“I’m not an active volcano anymore,” says Amy with an easy laugh today. “I don’t feel I needed to say much to justify myself to people like this who are just coming out of nowhere. My listeners have spoken for me, they feel what I feel because I came from there, they are a part of me, as I am a part of their journey. Everyone has their ambitions, and everyone’s journey is different.”
Amy feels that the most sensitive thing about this whole incident is not how rock keeps on getting a bad rep even in 2015, but how the country’s belia still keep on being made the scapegoats. The 30-year-old Lukman’s statement, roughly translated, crudely implied that our nation’s youth will keep on getting spoiled as long as there are role models like Search up there onstage.
“Why do you have to keep on bombarding the young people? And especially coming from you, a motivational speaker who should speak on behalf of them and not against them. You should be an example. I don’t know, if it was me needing motivation I wouldn’t go to someone like this for guidance. He speaks from a place without knowledge, without appreciation of seni, and without responsibility,” expressed Amy, distraught.
“I have a sahabat of mine, my bandmate Yazit (Search drummer, 53) who is very ill with dialysis but he still gets up on stage today and delivers music because of he is so passionate and this is his life. All of us, (guitarists Kid, Din, Hilary and bassist Nasir) we have done this for more than 30 years, and we’re still here,” reminds Amy. Hard to believe that these were the same family men who were, at their age, just name-called a ‘hantu‘ just two days ago.
Besides, is someone’s hijrah (‘retiring from the world of arts’) ultimately anyone else’s concern but Allah s.w.t.’s at the end of the day? If rock is bad for Malaysia, can K-Pop, for example, guarantee the wellness of our country’s youth? Art is also a creation of God, and it has always been there with the people, surviving wars, plagues, paradigm shift and technology, way before brand-building motivational speakers.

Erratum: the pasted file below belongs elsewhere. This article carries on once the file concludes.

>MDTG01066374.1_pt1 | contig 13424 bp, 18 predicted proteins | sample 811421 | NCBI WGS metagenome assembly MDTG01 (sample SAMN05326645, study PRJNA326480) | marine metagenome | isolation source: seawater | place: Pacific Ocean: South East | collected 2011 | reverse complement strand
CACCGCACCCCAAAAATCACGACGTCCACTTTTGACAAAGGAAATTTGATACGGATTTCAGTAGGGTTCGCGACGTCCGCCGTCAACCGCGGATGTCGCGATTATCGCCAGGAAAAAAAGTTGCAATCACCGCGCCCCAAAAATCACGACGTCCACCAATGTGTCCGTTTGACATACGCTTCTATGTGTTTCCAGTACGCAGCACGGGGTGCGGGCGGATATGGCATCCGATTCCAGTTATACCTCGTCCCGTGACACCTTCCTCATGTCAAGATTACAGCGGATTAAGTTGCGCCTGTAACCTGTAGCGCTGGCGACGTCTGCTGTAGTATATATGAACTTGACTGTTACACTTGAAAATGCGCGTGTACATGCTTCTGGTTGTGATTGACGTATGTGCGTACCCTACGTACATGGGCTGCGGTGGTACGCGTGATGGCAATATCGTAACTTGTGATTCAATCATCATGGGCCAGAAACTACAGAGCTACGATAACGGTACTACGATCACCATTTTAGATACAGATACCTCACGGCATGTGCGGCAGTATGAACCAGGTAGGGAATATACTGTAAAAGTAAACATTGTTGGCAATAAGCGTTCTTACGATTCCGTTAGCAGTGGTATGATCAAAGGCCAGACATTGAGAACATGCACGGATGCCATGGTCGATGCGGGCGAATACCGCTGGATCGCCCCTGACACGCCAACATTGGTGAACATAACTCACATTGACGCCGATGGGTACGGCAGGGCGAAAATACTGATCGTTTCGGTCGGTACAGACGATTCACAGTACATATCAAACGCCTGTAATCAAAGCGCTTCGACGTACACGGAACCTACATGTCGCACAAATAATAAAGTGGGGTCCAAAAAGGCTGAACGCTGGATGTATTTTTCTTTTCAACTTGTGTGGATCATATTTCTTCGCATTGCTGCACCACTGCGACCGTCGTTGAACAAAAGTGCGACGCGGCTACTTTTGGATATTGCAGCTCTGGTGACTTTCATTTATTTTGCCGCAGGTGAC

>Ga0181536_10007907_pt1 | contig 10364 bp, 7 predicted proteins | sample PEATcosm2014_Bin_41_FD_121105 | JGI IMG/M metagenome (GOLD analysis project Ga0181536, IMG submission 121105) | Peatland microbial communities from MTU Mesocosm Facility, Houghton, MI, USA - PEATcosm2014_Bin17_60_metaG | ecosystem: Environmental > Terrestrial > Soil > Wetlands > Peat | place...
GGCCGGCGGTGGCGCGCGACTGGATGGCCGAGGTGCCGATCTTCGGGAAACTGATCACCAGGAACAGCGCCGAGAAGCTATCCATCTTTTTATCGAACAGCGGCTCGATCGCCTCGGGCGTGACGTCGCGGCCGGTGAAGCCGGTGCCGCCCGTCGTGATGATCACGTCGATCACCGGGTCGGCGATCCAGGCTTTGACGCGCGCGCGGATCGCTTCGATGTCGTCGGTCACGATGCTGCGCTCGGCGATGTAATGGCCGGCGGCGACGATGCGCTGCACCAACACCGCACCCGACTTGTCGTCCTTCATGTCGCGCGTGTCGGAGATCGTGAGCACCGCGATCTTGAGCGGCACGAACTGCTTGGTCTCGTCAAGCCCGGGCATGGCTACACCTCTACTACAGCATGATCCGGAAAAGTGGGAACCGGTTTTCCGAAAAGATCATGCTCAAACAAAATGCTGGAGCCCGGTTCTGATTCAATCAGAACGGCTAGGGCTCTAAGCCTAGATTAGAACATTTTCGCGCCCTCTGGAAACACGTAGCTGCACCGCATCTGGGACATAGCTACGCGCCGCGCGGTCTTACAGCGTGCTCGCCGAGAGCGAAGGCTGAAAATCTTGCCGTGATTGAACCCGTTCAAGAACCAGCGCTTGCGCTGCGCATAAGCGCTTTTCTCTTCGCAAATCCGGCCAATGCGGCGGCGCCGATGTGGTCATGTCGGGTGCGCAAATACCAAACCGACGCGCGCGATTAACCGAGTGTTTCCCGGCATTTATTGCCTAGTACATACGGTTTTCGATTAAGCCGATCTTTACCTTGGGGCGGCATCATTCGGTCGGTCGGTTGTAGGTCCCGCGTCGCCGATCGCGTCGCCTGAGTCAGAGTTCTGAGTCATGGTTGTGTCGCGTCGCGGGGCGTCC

Here we go again
Another unsettling aspect of the issue with “motivational speakers” is that they are getting bolder and bolder, indicating a persistent feudal mindset among the so-called “educated” class of youth who value a certain accepted image (e.g. short hair, tie), hollow (bogus?) “academic qualifications” and “credentials” over life experience and other soft skills fostered by seni. It illustrates a clear and serious divide and difference in values which still exists between the nation’s present generation.
Moral of the story, the genuinely liberating kind of seni – of the type, reach and impact of Search – and rock, has always had a love-hate relationship with conservative Malaysia; it is rock’s job, in essence, to independently liberate. Just like it was Search’s job to appear in concert at Festival Belia Putrajaya last weekend. But not since Operasi Rambut Pendek in the early ’90s has the situation come close to such ignorance.
So overconfident conservatism rears it’s head again…but, you can never really kill rock music. And art will always be around. Yet for every generation born in Malaysia, there will always be non-rocking, killjoy squares who keep trying their mediocre best.
Perhaps Lukman and those who defend him would do well to read Mengapa Saya Masih Memetik Gitar, the book just released by Yusuf Islam, who to me is a missing link between the conflicting worlds of rock and faith, and one of the last real truth seers.
For now at least we are all reminded that this is what happens to those who mess with Amy Search and Search’s legion of fans, and in fact, the art community as a whole. To paraphrase many a wise seniman, “if you touch one of us, you touch us all.”
*Footnote:- The antagonist in this modern Malaysian rock ‘n’ roll tale withdrew his post(s), a step which Lukman claims was made only “on the advice of many”. For the next two days, a proper public apology for the patronising statement was still demanded by many offended professional rock musicians, fans and listeners of Amy and Search.
Late Tuesday, Lukman Muhammad finally caved in to public opinion and apologised, personally and publicly. Alhamdulillah.